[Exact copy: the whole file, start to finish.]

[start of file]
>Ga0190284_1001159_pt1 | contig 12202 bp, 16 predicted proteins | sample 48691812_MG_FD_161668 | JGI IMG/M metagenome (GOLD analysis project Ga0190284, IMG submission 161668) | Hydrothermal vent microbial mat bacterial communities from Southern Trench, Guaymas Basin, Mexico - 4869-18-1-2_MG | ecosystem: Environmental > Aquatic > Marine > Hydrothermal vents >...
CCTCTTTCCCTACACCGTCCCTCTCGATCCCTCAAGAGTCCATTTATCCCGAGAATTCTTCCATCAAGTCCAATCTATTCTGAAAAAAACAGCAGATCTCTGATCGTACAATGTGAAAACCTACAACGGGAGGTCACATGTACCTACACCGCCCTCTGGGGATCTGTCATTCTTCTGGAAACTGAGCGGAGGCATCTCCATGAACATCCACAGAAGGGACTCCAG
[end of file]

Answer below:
>Ga0190284_1001159_pt1 | contig 12202 bp, 16 predicted proteins | sample 48691812_MG_FD_161668 | JGI IMG/M metagenome (GOLD analysis project Ga0190284, IMG submission 161668) | Hydrothermal vent microbial mat bacterial communities from Southern Trench, Guaymas Basin, Mexico - 4869-18-1-2_MG | ecosystem: Environmental > Aquatic > Marine > Hydrothermal vents >...
CCTCTTTCCCTACACCGTCCCTCTCGATCCCTCAAGAGTCCATTTATCCCGAGAATTCTTCCATCAAGTCCAATCTATTCTGAAAAAAACAGCAGATCTCTGATCGTACAATGTGAAAACCTACAACGGGAGGTCACATGTACCTACACCGCCCTCTGGGGATCTGTCATTCTTCTGGAAACTGAGCGGAGGCATCTCCATGAACATCCACAGAAGGGACTCCAG